How to repair a bent fin
This article applies to almost all models and years of BMW.
Think of all of the times that you have seen a bent fin on a cylinder head or cylinder. The vast majority can be bent back into position without much effort. If a fin breaks off, keep it, and when the head has to go in for machine work, include the piece of fin for welding. Some of these guys are so good that once welded on, ground, and blasted, and you can’t tell where the seam is. Do not be concerned about the loss of cooling.
We once had a customer with an R75/5 that had one head with four fins broken off on the top side. It was hideous, and he had been riding that way for years. The compression was still good, and there was no evidence of overheating. I do not recommend riding with that much cooling surface gone.
This head had only slightly bent fins, but it was the only one available for an example. A fin can be bent far more than these and still be repaired. Best if the head is mounted on the motorcycle, as that “holds it up” instead of using a vise as shown here.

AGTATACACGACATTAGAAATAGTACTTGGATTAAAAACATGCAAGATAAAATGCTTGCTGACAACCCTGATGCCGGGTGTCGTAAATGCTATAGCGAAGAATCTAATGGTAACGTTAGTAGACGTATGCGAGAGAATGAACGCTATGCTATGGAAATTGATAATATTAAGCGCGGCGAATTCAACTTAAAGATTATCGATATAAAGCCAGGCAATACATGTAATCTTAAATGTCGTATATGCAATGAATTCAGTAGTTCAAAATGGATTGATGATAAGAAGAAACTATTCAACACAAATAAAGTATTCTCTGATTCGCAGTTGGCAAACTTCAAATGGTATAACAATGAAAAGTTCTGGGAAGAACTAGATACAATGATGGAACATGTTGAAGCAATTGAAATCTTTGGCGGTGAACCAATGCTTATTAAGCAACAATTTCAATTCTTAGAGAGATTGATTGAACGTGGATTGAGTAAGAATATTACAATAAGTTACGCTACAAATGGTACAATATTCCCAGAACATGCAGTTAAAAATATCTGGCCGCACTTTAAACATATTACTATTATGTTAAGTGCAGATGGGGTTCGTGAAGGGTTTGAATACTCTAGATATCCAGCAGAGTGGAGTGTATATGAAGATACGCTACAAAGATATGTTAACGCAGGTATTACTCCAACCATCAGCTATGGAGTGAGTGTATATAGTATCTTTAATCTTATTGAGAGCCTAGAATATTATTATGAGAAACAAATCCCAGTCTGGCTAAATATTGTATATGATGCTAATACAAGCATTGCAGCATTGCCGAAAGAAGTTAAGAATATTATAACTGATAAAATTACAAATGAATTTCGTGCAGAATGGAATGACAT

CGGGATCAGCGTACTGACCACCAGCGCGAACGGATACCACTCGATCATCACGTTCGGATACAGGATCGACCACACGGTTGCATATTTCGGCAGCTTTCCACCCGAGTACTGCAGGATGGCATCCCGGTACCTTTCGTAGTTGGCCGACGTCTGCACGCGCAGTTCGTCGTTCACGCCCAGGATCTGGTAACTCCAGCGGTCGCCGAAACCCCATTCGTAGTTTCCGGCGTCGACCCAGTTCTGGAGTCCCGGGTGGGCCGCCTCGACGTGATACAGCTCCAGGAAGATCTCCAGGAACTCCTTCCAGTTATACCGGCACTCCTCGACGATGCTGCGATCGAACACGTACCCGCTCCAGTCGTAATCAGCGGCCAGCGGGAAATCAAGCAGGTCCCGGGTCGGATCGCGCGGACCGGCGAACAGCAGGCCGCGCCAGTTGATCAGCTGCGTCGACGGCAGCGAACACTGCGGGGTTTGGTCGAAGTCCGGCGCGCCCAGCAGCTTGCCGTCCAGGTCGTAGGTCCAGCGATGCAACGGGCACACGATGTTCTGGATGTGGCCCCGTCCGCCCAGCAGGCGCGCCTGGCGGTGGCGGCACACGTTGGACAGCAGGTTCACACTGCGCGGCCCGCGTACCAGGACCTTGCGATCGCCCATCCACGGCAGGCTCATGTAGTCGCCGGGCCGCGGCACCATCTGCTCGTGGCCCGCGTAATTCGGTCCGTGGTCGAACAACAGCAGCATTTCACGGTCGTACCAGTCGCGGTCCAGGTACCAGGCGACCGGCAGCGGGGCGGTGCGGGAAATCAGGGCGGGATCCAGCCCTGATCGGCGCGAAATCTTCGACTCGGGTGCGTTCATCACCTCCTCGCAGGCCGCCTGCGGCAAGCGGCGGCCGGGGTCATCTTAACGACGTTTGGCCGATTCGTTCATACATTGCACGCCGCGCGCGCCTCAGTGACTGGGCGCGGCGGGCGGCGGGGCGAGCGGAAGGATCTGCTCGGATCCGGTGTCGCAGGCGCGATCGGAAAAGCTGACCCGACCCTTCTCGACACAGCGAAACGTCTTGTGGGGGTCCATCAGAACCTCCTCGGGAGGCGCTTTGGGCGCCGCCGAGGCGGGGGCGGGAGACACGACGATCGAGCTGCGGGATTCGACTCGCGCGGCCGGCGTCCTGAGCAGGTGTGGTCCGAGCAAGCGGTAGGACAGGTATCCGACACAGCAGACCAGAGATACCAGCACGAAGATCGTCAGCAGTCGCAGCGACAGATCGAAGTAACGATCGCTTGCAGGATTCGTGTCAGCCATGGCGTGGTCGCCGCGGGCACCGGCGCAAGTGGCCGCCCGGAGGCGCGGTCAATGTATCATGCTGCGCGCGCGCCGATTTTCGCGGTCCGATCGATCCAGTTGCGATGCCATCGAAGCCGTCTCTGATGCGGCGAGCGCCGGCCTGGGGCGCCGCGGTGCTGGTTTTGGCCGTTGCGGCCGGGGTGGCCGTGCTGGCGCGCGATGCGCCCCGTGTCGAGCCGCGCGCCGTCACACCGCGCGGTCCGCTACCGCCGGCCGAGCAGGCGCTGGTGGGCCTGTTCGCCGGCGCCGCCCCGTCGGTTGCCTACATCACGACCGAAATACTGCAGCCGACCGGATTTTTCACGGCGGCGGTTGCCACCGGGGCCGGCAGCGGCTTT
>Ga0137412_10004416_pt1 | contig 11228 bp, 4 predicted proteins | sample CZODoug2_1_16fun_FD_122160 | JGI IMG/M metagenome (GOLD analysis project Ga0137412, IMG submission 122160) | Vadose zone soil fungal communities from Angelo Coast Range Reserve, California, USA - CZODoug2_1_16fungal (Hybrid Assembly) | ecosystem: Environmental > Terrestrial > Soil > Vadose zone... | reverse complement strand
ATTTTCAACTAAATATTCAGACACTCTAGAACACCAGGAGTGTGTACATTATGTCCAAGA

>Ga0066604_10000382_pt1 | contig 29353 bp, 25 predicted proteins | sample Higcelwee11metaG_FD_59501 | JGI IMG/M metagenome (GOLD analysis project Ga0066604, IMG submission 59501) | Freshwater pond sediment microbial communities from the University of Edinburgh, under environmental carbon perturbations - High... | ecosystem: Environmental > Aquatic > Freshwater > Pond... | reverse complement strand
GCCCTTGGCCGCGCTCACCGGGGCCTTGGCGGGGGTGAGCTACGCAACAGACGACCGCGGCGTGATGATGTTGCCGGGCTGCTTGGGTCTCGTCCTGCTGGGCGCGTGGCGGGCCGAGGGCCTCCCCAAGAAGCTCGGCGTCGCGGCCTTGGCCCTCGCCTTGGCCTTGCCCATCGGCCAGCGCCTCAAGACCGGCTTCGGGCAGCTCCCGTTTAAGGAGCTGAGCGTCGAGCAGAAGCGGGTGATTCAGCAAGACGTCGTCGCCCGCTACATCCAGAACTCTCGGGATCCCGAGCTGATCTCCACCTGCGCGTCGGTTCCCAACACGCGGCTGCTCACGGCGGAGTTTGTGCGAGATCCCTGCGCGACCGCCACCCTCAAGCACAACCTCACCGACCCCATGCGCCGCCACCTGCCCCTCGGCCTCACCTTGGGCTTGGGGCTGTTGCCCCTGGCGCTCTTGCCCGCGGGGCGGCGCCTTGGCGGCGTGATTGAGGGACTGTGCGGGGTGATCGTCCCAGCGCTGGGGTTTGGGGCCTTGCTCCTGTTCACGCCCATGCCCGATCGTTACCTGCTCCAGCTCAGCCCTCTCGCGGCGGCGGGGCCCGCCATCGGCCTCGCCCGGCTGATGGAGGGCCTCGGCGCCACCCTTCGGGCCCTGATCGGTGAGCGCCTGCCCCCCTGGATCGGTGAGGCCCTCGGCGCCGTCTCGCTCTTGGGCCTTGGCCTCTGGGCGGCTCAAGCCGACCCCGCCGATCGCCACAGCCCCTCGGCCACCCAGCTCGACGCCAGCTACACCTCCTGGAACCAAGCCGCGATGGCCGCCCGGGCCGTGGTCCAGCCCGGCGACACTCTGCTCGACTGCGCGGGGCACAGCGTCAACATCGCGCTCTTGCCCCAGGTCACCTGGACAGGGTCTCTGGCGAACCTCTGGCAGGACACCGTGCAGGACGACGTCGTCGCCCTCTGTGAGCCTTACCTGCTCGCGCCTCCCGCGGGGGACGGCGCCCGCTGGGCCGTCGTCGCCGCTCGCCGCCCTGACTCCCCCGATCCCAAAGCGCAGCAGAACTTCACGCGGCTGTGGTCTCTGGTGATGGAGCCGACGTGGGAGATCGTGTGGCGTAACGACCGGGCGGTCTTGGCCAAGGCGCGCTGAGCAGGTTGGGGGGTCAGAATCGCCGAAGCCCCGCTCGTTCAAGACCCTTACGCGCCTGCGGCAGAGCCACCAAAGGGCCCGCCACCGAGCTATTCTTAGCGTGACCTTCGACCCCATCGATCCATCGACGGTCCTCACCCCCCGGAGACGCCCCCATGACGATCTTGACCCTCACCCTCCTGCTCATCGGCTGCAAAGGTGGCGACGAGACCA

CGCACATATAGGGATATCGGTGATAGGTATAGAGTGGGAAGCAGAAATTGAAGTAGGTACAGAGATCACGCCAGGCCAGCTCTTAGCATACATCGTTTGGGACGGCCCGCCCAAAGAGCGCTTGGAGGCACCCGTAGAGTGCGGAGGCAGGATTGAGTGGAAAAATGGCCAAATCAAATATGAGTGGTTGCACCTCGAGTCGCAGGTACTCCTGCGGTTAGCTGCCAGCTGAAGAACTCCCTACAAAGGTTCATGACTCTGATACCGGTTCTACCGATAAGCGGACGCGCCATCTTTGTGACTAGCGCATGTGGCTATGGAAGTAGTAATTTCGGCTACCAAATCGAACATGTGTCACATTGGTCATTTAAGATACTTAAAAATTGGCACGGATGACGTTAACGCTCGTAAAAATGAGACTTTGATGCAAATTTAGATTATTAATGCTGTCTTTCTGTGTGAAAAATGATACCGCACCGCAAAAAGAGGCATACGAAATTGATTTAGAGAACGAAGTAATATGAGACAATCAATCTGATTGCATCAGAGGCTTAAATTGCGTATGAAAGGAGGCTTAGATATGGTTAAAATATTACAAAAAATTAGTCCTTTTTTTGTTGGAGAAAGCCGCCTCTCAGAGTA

Here you can see two bent fins. They have bent away from each other, so something got jammed in between them.
The trick is to bend the fin very slowly. This fin is only a little bit bent, and I spent about 4-5 minutes with slowly increasing pressure on the tire iron. Could I bend it back quickly? I don’t have the nerve to find out. I prefer doing this when the ambient temperature is fairly high. I would not have a problem with first heating it up to around boiling.
I have corrected the first slightly bent fin and am now on the second one. This one takes more pressure. At first, I used two tire irons about 1 inch apart for leverage. As the central part of the bend was corrected, I then use only one tire iron on the worst part of the bend.
The fin appears to be still bent, but it isn’t. The distortion that you see is a flattening of the top of the fin. Now it is time to file off the mushroomed top of the fin on the left side. That will show nice shiny aluminum where it was filed. In a few months, the aluminum will corrode to match the other fins.
Start on your head with the least bent fin for practice. Use something for a lever that is very strong and thin. I use a Dowidat tire iron. Apply pressure very slowly and evenly. If you are concerned about breaking off a fin, then try using a wedge and leave it overnight. You are using what is called “cold flow” to allow the correction slowly. This procedure is similar to straightening a clutch or brake lever.
Updated 6 Oct 2019